Defendant Leonard Bell ("Bell") was the principal founder of Alexion and served as the Chief Executive Officer ("CEO") of the company from January 1992 to March 31, 2015. He also served as Chairman of Alexion's Board of Directors from October 2014 to May 10, 2017.

Defendant David L. Hallal ("Hallal") served as Alexion's CEO from April 1, 2015, until his resignation on December 12, 2016. From November 2012 through March 2015, Hallal served as Alexion's Chief Commercial Officer ("CCO"). He held other senior management positions in the company prior to November 2012.

Defendant Vikas Sinha ("Sinha") served at all relevant times as Alexion's Chief Financial Officer ("CFO") and Executive Vice President, until his resignation on December 12, 2016.

Defendant David Brennan ("Brennan") served as Alexion's interim CEO from December 12, 2016 until March 27, 2017.

Defendant David J. Anderson ("Anderson") served as Alexion's CFO beginning on December 12, 2016. On May 23, 2017, he resigned from that position, but stayed on until his replacement took over in July 2017.

Defendant Ludwig N. Hantson ("Hantson") has served as Alexion's CEO since March 27, 2017, when the Board of Directors approved him to replace interim CEO Brennan.

Defendant Carsten Thiel ("Thiel") served as Alexion's CCO from September 2015 until June 1, 2017.

C. The Plaintiffs’ Allegations of Illegal and Unethical Practices

According to the Plaintiffs, the disclosures made by the Defendants about Alexion's business model told only part of the story of Soliris's

financial success. The Plaintiffs allege that Alexion grew its sales of Soliris through illegal and unethical practices, which included pressuring or frightening patients to begin or continue treatment with Soliris ; misappropriating patients’ confidential personal health information in violation of the Health Insurance Portability and Accountability Act of 1996 ("HIPAA"); and funneling illegal kickbacks through charities in violation of 42 U.S.C. § 1320a-7b (the "Anti-Kickback Statute"). These allegations are based on a May 24, 2017 Bloomberg article regarding the company's practices and interviews with confidential witnesses who worked in various positions at Alexion.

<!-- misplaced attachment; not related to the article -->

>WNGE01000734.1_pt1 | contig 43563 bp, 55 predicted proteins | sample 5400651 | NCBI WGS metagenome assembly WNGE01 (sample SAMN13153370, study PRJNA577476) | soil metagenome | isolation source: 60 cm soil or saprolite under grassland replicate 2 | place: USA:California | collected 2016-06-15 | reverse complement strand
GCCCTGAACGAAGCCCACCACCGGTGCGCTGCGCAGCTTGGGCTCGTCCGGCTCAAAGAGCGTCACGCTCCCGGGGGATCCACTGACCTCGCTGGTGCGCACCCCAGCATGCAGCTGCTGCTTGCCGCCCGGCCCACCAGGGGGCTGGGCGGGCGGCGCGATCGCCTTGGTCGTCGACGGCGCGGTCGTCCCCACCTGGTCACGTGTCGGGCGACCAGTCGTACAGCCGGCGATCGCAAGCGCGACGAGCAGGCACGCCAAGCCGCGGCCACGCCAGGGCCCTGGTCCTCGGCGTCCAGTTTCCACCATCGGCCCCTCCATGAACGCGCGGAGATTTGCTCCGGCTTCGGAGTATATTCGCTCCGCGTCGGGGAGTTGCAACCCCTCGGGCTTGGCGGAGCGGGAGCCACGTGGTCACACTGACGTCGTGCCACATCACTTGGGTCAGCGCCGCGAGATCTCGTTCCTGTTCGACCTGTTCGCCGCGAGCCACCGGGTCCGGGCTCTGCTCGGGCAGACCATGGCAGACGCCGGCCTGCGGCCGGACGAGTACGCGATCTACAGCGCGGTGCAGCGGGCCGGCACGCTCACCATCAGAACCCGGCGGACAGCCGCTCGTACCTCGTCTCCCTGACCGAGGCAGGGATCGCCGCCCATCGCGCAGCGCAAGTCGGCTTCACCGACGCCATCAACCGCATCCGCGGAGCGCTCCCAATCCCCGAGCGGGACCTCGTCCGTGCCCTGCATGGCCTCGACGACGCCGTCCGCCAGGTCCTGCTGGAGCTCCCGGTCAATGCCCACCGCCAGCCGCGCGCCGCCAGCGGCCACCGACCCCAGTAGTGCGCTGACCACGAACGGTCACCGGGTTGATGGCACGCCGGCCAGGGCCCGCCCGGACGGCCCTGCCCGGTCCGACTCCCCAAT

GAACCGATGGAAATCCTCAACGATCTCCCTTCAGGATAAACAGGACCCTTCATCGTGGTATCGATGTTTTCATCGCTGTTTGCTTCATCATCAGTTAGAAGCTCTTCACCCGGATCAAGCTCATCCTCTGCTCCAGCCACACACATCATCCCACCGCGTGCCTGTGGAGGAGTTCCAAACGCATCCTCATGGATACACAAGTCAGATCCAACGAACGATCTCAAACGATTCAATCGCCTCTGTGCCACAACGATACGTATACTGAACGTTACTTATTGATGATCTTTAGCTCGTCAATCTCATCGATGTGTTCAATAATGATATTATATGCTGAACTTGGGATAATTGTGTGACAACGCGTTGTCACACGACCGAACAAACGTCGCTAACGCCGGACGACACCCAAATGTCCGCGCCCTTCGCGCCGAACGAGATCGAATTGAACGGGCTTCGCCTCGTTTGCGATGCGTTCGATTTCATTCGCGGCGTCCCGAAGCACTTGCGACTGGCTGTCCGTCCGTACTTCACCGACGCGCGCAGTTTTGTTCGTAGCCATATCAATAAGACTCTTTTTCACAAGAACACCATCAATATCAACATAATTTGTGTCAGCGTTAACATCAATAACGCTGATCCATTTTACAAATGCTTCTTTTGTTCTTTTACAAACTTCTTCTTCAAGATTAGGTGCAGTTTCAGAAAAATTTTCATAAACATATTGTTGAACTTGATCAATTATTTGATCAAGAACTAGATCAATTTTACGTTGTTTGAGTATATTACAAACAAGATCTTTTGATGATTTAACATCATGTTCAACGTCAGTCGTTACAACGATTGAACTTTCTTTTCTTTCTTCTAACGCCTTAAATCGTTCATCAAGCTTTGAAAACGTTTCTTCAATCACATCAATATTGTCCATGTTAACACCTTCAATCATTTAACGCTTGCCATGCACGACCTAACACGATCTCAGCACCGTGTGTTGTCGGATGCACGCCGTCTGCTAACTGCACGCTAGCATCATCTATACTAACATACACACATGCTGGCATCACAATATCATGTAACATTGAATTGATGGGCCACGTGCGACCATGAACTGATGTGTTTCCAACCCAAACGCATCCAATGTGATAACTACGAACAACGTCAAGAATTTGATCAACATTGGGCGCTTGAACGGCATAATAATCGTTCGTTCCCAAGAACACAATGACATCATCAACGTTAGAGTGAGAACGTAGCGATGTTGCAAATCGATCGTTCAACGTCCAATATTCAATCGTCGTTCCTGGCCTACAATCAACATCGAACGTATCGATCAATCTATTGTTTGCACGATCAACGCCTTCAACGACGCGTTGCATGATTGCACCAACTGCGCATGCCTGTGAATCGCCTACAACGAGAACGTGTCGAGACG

1. Sales practices

The Plaintiffs allege that Alexion violated industry standards and ethical codes when it used high-pressure sales practices to get patients to start or continue using Soliris

. Alexion had an internal policy, pushed by Bell, that the company should "own every PNH patient in the world." (Am. Consolidated Class Action Compl. ("A.C." or "Amended Complaint") ¶ 123, ECF No. 121.) Alexion executives provided company-payroll nurses with scripts that instructed them to inform patients that they were "going to die" if they stopped taking Soliris. (Id. ¶ 124.) Nurses were also instructed to "plant a seed that maybe [the patient's] doctor isn't doing the best thing for" the patient. (Id. ¶ 130). One Soliris patient stated that she "felt like they were scaring [her]." (Id. ¶ 134). According to the Plaintiffs, Bell and Hallal were involved in meetings in which these sales tactics were discussed, including meetings where nurses were required to "literally justify [to Bell and Hallal] every single patient that stopped taking Soliris." (Id. ¶ 121.)

Industry standards and ethical codes were allegedly violated by these sales practices. First, the Plaintiffs allege that Alexion violated the Department of Health and Human Services Office of Inspector General's guidelines against "white-coat" marketing ("OIG Guidelines"), which prohibit using physicians or other health care professionals to market items and services to patients. Second, the Plaintiffs allege that Alexion violated the Pharmaceutical Research and Manufacturers of America ("PhRMA") Code,2 which requires pharmaceutical company representatives to "act with the highest degree of professionalism and integrity" when engaging with medical personnel. (A.C. ¶ 85.) Third, they allege that the company's practices also violated the Code of Ethics for Nurses, which requires that nurses engage in "[h]onest discussions" with patients, and that nurses "identify, and wherever possible, avoid conflicts of interest," and disclose those conflicts to relevant parties. (Id. ¶ 88.)

2. Relationships with partner labs

The Plaintiffs allege that, in order to locate patients suffering from PNH and aHUS, Alexion developed partnerships with laboratories around the country and used them to engage in illegal practices. They allege that Alexion failed to disclose that it provided partner labs with a reagent to test for PNH free of charge, and in exchange, the partner labs would provide Alexion with copies of the patients’ test results. These results included confidential patient information that could not be disclosed without express patient authorization pursuant to HIPAA and the regulations promulgated thereunder. See, e.g., 45 C.F.R. § 164.508(a)(3). The test results, which included several identifying details, were then sent to Alexion's sales team, which would "descend[ ] on the doctor" to encourage prescribing...